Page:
Although congressional historians disagree as to the exact time period when the minority leadership emerged officially as a party position, it seems safe to conclude that the position was established during the latter part of the 19th century. This era was "marked by strong partisan attachments, resilient patronage-based party organizations, and ... high levels of party voting in Congress."14 These conditions were conducive to the establishment of a more highly differentiated House leadership structure in which Members assumed more specialized roles within the institution.15 (See the Appendix for a list of House minority leaders selected since 1899.)

One other historical point merits brief mention. Until the 61st Congress (1909-1910), "it was the custom to have the minority leader also serve as the ranking minority member on the two most powerful committees, Rules and Ways and Means."16 Today, the minority leader no longer serves on these committees but does chair the Republican Steering Committee, a party leadership committee responsible for making recommendations to the Conference regarding the committee assignments of House Republicans.

Party Functions

The minority leader has a number of formal and informal party responsibilities. Formally, the rules of each party specify certain roles and responsibilities for their leader. For example, under Republican Conference rules for the 116th Congress (2019-2020), the minority leader nominates party members to the Committees on Rules and House Administration, subject to Conference approval. Republican Conference rules also authorize the minority leader to appoint a "Leadership Member" to the Committee on the Budget who "will serve as the second highest-ranking Republican on the committee," and to "recommend to the House all Republican Members of such joint, select, and ad hoc committees as shall be created by the House, in accordance with law."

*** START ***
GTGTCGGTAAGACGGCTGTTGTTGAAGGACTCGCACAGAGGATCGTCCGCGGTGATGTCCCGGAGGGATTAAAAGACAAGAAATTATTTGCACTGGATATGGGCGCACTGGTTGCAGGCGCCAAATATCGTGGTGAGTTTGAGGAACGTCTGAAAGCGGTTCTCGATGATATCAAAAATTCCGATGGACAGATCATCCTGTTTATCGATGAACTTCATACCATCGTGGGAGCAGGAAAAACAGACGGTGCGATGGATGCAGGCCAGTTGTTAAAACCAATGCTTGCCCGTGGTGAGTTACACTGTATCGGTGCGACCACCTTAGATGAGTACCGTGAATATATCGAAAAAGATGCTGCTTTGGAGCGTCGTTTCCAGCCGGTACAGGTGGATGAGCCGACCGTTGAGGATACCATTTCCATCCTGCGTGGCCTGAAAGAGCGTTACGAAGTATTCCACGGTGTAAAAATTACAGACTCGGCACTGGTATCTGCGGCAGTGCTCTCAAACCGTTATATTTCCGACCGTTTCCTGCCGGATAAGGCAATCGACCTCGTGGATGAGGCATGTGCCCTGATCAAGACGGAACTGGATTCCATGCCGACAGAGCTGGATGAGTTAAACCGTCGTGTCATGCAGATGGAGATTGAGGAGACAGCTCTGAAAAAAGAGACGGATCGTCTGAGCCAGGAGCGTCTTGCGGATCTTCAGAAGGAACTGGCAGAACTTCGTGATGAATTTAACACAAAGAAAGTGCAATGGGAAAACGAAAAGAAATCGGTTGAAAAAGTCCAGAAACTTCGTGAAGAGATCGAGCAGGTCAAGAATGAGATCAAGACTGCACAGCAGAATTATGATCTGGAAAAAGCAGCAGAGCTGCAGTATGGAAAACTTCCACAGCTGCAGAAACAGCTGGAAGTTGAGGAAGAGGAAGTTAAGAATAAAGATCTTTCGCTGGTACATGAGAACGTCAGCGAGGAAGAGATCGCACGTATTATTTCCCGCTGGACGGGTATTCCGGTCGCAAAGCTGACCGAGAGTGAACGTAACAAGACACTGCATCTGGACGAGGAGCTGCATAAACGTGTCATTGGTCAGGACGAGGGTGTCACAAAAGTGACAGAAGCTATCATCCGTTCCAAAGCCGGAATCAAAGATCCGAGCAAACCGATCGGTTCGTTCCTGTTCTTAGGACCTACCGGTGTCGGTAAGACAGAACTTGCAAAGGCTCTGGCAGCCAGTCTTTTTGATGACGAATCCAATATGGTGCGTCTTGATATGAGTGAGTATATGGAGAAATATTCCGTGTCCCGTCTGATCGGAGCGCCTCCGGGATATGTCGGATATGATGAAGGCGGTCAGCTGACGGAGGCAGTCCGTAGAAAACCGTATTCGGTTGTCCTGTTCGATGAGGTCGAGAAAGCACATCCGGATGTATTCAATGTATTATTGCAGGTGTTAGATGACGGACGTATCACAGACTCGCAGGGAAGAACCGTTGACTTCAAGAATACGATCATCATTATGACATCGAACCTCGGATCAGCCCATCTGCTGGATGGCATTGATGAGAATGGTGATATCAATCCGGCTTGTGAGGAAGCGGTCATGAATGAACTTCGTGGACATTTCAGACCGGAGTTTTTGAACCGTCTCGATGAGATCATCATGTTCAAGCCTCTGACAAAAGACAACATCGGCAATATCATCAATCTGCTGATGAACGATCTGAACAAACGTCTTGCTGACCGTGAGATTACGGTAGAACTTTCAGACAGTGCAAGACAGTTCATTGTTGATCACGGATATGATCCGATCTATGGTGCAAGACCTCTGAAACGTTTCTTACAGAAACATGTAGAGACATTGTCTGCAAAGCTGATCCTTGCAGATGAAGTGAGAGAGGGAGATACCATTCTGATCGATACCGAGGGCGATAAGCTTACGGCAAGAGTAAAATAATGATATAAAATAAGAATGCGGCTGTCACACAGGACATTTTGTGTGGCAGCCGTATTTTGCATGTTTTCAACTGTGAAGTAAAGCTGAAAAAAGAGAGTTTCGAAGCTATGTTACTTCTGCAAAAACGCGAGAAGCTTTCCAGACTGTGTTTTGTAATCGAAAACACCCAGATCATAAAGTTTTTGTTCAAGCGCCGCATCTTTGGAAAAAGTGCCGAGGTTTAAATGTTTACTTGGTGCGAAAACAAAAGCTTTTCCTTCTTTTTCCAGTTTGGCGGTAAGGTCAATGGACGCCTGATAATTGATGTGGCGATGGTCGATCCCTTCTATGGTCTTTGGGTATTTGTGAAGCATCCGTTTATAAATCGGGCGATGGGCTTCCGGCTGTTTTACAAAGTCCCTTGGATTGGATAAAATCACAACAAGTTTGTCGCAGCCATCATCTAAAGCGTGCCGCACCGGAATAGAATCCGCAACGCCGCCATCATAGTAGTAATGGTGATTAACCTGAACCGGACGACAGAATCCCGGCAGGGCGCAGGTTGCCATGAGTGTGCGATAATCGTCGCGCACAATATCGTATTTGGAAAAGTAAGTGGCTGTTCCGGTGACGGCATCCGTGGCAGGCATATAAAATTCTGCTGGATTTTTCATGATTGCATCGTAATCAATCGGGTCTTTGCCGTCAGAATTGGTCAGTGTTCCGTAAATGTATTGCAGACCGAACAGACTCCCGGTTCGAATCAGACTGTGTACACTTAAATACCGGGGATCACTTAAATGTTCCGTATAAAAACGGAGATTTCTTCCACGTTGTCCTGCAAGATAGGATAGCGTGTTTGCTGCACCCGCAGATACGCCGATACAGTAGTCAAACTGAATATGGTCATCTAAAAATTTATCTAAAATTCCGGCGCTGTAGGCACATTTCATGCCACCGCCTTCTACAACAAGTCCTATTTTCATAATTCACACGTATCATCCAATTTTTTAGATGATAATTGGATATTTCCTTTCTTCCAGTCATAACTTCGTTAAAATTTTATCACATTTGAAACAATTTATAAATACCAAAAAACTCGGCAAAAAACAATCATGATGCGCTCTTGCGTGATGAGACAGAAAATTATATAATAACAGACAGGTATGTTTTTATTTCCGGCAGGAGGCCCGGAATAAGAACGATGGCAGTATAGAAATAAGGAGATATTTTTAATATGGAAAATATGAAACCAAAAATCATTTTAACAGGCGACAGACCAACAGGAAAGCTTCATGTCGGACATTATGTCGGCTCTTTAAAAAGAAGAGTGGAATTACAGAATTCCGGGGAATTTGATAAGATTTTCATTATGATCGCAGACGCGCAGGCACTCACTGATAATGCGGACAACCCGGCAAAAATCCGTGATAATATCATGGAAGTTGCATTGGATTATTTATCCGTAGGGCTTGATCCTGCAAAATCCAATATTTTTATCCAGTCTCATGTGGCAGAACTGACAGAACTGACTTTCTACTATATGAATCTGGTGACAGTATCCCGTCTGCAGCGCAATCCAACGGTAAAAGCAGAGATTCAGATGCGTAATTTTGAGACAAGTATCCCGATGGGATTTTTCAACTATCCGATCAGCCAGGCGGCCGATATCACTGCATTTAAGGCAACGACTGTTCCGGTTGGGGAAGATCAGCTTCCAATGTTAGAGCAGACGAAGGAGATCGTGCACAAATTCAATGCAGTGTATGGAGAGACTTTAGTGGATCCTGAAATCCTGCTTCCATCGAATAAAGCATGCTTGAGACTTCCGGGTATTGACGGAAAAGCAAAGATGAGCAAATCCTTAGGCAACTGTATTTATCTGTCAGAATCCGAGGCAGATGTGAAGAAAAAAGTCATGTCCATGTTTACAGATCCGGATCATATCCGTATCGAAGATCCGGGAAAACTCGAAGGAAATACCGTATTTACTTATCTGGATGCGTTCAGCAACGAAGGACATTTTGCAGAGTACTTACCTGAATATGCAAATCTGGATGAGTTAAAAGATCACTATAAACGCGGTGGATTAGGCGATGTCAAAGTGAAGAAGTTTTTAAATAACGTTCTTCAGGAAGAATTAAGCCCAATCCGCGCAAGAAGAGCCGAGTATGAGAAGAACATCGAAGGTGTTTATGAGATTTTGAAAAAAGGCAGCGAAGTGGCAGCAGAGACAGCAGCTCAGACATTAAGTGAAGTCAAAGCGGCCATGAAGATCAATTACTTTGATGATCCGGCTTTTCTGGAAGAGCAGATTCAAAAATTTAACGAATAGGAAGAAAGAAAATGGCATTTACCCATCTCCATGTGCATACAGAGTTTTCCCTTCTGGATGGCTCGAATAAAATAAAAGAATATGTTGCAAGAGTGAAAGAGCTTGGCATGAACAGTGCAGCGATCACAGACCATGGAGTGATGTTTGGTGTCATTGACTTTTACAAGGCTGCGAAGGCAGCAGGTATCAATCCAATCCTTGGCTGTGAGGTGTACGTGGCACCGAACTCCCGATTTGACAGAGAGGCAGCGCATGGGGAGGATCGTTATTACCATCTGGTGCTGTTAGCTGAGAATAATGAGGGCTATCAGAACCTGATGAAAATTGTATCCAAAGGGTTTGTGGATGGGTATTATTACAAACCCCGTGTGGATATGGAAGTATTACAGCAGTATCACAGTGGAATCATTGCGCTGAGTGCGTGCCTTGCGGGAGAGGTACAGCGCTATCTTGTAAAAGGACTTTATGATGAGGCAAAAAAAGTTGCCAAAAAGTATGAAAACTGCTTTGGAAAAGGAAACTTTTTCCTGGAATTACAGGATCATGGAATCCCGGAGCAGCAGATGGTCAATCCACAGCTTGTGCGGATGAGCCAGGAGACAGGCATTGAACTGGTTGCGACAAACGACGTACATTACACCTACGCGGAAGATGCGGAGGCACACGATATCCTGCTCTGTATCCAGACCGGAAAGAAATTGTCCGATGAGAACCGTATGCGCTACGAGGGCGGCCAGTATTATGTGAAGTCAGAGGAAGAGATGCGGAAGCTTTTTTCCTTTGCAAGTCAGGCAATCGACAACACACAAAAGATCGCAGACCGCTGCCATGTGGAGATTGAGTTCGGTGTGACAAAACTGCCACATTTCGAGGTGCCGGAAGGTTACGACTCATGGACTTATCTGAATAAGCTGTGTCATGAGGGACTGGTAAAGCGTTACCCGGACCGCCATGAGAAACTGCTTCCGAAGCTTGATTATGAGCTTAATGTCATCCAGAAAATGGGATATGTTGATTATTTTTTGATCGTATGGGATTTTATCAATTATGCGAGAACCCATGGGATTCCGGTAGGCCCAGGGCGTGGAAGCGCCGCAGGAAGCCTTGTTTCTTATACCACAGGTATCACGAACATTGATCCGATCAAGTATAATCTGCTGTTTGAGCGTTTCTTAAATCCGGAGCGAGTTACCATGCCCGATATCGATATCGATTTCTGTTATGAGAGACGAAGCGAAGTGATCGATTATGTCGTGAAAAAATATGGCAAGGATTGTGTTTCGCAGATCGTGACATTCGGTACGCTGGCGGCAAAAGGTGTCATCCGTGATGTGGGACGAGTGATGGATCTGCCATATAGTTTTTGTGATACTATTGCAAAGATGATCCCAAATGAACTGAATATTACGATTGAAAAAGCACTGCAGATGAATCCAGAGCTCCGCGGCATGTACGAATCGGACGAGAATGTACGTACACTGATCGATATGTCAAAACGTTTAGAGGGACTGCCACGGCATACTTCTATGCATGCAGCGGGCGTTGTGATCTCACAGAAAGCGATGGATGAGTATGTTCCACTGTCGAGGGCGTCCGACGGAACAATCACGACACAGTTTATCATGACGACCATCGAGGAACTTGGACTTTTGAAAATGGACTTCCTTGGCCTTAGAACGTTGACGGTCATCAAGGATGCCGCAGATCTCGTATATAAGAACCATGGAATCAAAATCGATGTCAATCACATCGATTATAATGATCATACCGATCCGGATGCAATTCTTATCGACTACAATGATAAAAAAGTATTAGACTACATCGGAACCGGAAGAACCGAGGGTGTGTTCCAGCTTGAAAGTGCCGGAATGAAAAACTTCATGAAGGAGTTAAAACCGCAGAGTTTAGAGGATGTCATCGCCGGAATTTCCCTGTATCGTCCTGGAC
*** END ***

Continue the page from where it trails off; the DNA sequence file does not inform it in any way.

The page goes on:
Beyond their formal responsibilities, minority leaders are expected to handle a wide range of informal party assignments. Lewis Deschler, a former House Parliamentarian (1928-1974), summarized the diverse duties of a party's floor leader:

A party's floor leader, in conjunction with other party leaders, plays an influential role in the formulation of party policy and programs. He is instrumental in guiding legislation favored by his party through the House, or in resisting those programs of the other party that are considered undesirable by his own party. He is instrumental in devising and implementing his party's strategy on the floor with respect to promoting or opposing legislation. He is kept constantly informed as to the status of legislative business and as to the sentiment of his party respecting particular legislation under consideration. Such information is derived in part from the floor leader's contacts with his party's members serving on House committees, and with the members of the party's whip organization.17

These and several other party roles merit further discussion because they influence significantly the minority leader's overarching objective: to retake majority control of the House. "I want to get [my] members elected and win more seats," said former Minority Leader Richard Gephardt, D-MO. "That's what [my party colleagues] want to do, and that's what they want me to do."18 Five activities illustrate how minority leaders seek to accomplish this primary goal.

Provide Campaign Assistance

Minority leaders are typically energetic and aggressive campaigners for party incumbents and challengers. For example, they assist in recruiting qualified and competitive candidates; they establish "leadership PACs" to raise and distribute funds to House candidates of their party; they encourage party colleagues not to retire or run for other offices so as to limit the number of open seats the party would need to defend; they coordinate their campaign activities with congressional and national party campaign committees; they encourage outside groups to back their candidates; they travel around the country to speak on behalf of party candidates; and they encourage incumbent colleagues to make significant financial contributions to the party's campaign committee.19 In the weeks leading up to the 2018 congressional elections, for instance, Minority Leader Pelosi was actively campaigning for Democratic incumbents and challengers: